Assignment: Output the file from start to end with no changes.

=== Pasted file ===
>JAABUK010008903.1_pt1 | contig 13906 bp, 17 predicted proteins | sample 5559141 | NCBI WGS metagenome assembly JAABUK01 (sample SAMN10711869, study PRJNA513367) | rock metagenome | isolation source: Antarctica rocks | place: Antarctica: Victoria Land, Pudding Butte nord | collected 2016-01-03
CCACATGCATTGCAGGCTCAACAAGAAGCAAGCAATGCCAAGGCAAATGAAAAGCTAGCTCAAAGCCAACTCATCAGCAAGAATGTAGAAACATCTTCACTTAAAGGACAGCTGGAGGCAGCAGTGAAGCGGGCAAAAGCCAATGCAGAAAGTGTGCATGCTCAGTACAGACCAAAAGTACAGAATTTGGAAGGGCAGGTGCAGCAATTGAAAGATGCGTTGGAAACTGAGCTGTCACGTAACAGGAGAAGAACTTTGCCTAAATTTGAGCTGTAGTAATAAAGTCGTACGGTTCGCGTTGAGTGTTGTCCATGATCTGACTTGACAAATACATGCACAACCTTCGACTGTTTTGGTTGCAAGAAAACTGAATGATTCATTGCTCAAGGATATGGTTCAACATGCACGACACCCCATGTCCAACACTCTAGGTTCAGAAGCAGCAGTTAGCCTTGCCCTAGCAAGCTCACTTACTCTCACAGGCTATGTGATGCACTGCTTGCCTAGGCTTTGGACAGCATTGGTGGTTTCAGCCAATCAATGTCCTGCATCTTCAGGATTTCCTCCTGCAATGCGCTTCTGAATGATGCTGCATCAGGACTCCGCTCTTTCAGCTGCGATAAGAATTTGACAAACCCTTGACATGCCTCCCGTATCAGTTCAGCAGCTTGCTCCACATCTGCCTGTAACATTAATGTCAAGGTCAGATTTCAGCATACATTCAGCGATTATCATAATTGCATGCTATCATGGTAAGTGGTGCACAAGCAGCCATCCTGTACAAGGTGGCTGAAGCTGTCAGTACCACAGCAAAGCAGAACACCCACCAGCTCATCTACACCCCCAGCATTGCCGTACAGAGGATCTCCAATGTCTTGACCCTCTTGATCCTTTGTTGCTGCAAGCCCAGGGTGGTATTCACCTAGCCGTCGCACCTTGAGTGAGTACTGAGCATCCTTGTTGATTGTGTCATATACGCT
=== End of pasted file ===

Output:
>JAABUK010008903.1_pt1 | contig 13906 bp, 17 predicted proteins | sample 5559141 | NCBI WGS metagenome assembly JAABUK01 (sample SAMN10711869, study PRJNA513367) | rock metagenome | isolation source: Antarctica rocks | place: Antarctica: Victoria Land, Pudding Butte nord | collected 2016-01-03
CCACATGCATTGCAGGCTCAACAAGAAGCAAGCAATGCCAAGGCAAATGAAAAGCTAGCTCAAAGCCAACTCATCAGCAAGAATGTAGAAACATCTTCACTTAAAGGACAGCTGGAGGCAGCAGTGAAGCGGGCAAAAGCCAATGCAGAAAGTGTGCATGCTCAGTACAGACCAAAAGTACAGAATTTGGAAGGGCAGGTGCAGCAATTGAAAGATGCGTTGGAAACTGAGCTGTCACGTAACAGGAGAAGAACTTTGCCTAAATTTGAGCTGTAGTAATAAAGTCGTACGGTTCGCGTTGAGTGTTGTCCATGATCTGACTTGACAAATACATGCACAACCTTCGACTGTTTTGGTTGCAAGAAAACTGAATGATTCATTGCTCAAGGATATGGTTCAACATGCACGACACCCCATGTCCAACACTCTAGGTTCAGAAGCAGCAGTTAGCCTTGCCCTAGCAAGCTCACTTACTCTCACAGGCTATGTGATGCACTGCTTGCCTAGGCTTTGGACAGCATTGGTGGTTTCAGCCAATCAATGTCCTGCATCTTCAGGATTTCCTCCTGCAATGCGCTTCTGAATGATGCTGCATCAGGACTCCGCTCTTTCAGCTGCGATAAGAATTTGACAAACCCTTGACATGCCTCCCGTATCAGTTCAGCAGCTTGCTCCACATCTGCCTGTAACATTAATGTCAAGGTCAGATTTCAGCATACATTCAGCGATTATCATAATTGCATGCTATCATGGTAAGTGGTGCACAAGCAGCCATCCTGTACAAGGTGGCTGAAGCTGTCAGTACCACAGCAAAGCAGAACACCCACCAGCTCATCTACACCCCCAGCATTGCCGTACAGAGGATCTCCAATGTCTTGACCCTCTTGATCCTTTGTTGCTGCAAGCCCAGGGTGGTATTCACCTAGCCGTCGCACCTTGAGTGAGTACTGAGCATCCTTGTTGATTGTGTCATATACGCT